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Quartz Weekend—Tech arrogance, Paulson’s insights, crossword obsessives, visa nostalgia

For a decade, it seemed like the technology industry was going to usher in a newer, friendlier form of capitalism. The CEOs wore t-shirts and hoodies. Their staff had spare time to improve the world. They said they wouldn’t be evil. For a while, web users believed them.

But things have been shifting. This week, the European Union formally accused Google of abusing its dominant position in search. In India, Facebook is facing an uprising against Mark Zuckerberg’s internet.org, meant to give first-time users a taste of the internet for free. Uber is under criminal investigation in the Netherlands. Apple was last week met with underwhelming reviews for its watch.

Why? The uniting factor is arrogance. Google, with over 90% of the search market in Europe, blatantly favored its own services. Of the 500 million people who’ve used internet.org, first-time internet users make up only 1.4%, and Indians saw that this was less about connecting the poor than consolidating Facebook’s dominance. Apple decided to make the watch without any notion of what it might actually be used for—except maybe as a notifications device. No wonder even people who wanted to like it had a hard time recommending it.

The ultimate symbol of that arrogance, of course, is tech company valuations. The latest example is Slack, a one-year-old chat tool for businesses, whose funding round this week prompted cries of disbelief. “Is Slack Really Worth $2.8 Billion?” asked the New York Times (paywall). “It is, because people say it is,” said the CEO.

Of course he’s right, in a sense: Markets, not tech company founders, determine what their companies are worth. But when founders conflate market value with true value, they start to think they can do no wrong. That’s where their downfall begins.—Leo Mirani

Five things on Quartz we especially liked

Do ATMs have a future? Most certainly, explains Leo Mirani; even as digital transactions grow, bank cash machines are dispensing more cash than ever, and are taking on more tasks that human tellers used to do.

Hank Paulson’s insights on China. Gywnn Guilford interviewed the former US Treasury secretary and author of a new book on China, who explained how the US-China relationship is changing, and why he’s cautiously optimistic about China’s economy, despite the corruption, structural problems, and lack of consensus among its leaders.

The unworthy feeling of success. Akhil Sharma’s Family Life, inspired by the story of his brain-damaged brother, was one of last year’s acclaimed novels and catapulted him into a writers’ world he had never dreamed of occupying. He writes with painful honesty of how he struggled to accept the good fortune that his brother can never experience.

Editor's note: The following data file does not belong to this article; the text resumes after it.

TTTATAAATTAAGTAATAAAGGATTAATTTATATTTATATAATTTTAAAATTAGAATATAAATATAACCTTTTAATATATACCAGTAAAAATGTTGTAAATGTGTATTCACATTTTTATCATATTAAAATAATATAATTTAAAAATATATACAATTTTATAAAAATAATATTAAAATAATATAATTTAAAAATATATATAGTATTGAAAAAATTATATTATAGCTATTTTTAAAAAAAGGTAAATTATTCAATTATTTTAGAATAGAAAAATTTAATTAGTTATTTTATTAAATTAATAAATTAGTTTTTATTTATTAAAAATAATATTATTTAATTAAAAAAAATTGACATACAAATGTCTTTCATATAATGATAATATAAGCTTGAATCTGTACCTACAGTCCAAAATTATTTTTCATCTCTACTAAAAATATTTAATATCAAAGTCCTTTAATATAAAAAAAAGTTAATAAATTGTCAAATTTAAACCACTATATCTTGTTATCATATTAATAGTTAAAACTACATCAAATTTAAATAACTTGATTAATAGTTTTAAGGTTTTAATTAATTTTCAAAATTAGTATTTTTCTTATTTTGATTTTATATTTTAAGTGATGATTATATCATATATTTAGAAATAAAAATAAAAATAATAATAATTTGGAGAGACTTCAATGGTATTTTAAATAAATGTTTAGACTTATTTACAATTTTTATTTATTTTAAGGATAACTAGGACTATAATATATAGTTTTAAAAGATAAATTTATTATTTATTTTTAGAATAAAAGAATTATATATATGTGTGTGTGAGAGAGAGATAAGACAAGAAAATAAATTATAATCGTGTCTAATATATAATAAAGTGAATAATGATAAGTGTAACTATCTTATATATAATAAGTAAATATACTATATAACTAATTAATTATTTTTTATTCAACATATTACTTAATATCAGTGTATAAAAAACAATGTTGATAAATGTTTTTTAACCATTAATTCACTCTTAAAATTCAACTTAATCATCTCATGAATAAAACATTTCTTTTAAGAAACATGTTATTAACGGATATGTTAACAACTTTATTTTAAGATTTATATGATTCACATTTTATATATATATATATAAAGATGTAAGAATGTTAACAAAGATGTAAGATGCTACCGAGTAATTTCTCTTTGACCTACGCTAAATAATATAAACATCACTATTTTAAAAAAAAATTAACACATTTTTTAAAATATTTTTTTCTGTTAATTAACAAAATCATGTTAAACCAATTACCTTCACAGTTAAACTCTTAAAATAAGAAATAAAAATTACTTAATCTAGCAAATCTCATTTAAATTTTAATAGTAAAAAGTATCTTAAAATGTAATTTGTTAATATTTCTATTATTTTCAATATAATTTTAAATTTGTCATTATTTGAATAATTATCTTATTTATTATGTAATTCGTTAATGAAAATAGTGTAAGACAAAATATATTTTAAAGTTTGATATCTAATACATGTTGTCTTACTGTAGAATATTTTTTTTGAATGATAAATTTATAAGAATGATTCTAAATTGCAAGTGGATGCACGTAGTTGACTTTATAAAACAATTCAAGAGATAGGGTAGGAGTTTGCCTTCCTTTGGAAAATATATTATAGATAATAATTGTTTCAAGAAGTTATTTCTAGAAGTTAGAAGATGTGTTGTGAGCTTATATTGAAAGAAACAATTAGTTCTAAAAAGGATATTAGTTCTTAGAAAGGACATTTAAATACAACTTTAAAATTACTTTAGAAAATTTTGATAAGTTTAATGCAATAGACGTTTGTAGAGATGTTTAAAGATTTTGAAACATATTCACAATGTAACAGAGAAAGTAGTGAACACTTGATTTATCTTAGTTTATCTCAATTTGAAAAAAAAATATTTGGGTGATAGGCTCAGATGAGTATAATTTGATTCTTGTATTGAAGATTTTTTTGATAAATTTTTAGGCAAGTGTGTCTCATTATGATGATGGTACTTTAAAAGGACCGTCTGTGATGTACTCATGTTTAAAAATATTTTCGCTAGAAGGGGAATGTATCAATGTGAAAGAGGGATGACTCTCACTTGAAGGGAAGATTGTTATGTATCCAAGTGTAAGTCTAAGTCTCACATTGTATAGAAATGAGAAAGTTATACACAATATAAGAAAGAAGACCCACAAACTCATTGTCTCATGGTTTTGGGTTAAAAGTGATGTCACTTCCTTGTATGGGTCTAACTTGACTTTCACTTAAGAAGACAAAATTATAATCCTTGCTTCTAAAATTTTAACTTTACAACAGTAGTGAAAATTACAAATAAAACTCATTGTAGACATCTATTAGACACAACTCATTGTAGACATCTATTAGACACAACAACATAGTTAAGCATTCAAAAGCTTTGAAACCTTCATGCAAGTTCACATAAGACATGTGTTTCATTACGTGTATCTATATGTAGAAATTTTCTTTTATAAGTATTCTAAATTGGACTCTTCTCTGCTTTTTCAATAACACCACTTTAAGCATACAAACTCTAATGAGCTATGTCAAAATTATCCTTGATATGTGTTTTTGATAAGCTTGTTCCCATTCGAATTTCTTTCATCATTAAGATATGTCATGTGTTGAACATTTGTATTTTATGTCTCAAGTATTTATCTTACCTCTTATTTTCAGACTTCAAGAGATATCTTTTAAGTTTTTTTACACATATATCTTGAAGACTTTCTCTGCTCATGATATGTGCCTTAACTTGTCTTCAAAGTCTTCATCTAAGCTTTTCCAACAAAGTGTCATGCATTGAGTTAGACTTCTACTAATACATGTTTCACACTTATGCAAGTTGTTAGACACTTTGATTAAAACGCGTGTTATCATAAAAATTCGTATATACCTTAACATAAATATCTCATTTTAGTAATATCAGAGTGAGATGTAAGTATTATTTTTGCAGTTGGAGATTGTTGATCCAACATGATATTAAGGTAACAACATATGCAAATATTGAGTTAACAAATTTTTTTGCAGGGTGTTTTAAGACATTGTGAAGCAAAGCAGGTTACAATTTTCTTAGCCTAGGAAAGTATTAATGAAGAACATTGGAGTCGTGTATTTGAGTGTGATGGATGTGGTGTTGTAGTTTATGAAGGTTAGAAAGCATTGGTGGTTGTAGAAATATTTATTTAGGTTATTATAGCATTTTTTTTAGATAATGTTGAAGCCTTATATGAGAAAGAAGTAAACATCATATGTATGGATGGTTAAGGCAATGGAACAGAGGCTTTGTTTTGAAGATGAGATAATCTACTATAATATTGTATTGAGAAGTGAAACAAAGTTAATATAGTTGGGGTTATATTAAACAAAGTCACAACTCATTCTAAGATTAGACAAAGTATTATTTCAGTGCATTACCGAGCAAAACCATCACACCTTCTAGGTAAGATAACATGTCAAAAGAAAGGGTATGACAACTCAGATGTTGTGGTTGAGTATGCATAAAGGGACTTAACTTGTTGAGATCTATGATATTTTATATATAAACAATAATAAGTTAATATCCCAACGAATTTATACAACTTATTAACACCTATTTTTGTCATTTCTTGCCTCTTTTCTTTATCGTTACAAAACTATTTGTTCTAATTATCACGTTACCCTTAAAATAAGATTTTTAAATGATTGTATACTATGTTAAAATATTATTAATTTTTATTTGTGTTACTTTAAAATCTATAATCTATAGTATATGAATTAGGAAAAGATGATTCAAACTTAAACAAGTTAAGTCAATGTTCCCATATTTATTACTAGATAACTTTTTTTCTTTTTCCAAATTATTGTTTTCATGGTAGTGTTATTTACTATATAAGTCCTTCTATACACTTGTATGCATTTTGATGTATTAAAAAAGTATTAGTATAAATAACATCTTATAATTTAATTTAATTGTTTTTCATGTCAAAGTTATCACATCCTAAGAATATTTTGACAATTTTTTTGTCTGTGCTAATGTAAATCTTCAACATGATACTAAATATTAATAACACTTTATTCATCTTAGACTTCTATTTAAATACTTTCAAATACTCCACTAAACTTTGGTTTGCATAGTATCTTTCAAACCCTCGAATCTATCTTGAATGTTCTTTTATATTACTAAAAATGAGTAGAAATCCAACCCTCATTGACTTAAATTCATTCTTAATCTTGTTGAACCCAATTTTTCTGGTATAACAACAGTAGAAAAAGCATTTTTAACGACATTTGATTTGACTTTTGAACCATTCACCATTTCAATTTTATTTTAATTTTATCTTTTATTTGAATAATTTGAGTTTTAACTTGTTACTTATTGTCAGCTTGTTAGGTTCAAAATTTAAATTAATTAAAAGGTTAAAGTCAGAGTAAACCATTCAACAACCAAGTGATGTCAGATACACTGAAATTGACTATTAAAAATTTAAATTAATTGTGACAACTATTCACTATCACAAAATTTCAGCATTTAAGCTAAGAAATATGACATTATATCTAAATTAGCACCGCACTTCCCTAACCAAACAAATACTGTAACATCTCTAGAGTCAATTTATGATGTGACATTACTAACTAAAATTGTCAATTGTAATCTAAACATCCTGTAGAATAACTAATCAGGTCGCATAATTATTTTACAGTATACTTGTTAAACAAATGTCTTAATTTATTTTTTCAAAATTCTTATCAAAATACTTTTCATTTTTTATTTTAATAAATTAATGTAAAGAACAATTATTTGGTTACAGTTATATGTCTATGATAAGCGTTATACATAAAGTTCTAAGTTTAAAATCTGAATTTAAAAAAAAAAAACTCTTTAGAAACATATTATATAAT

How to fix restaurant reservations. Customers who book online and don’t show up create huge headaches for restaurants. Allison Schrager proposes a solution restaurants will love (and you might hate): Diners should get ratings too.

We know when Beijing’s air pollution peaks. At midnight. This and other findings come from one of the first analyses of new air quality data from US consulates in several Chinese cities, by former diplomat David C. Roberts, with charts by Quartz’s David Yanofsky.

Five things elsewhere that made us smarter

Don’t count humanity out. Very smart economist Tyler Cowen interviews very smart economist Jeffrey Sachs, and they have nuanced discussions about nearly every important issue. The conversation is wide-ranging, but centers around Sachs’ belief that well-intentioned humans can solve even the most difficult problems. The discussion is available as text, audio, and video.

A puzzling obsession. For most people, crossword puzzles are a relaxing weekend pastime. For others, they’re an intense sport, complete with photo finishes and secret databases. Oliver Roeder goes behind the scenes for FiveThirtyEight to document this year’s US national championship, its rival personalities, and the rapid ascent of a robot competitor, “Dr. Fill.”

America’s addiction to trucks. In the 60s, they loved tail-finned gas-guzzlers; today, it’s flatbed pickups. This graphical interactive by Bloomberg breaks down the US car market in ingenious fashion, showing the growing preference for pickups, luxury cars, and non-US brands, as well as more subtle trends like the decline of the hybrid and rise of the electric plug-in.

The dying art of the visa. The days when your passport’s pages, like the lines on your face, told a story of a life well-lived, are on their way out. Druva Jaishankar at the Huffington Post reviews 25 years of visa stamps in his Indian passports and ruminates on what they say about technology, geopolitics, and aesthetics.

Bid your old body farewell. Tech site Motherboard’s “Goodbye, Meatbags” series this week focused on our increasingly biohacked, cyborgified future. Our favorites include solar power for body cells, how virtual reality helped someone with a gender transition, the technical challenges of making truly realistic video games, the youngest person ever to be cryonically frozen, and interviews with the first human head transplant surgeon and his intended patient.

Our best wishes for a relaxing but thought-filled weekend. Please send any news, comments, old visas, and biohacks to hi@qz.com. You can follow us on Twitter here for updates throughout the day.

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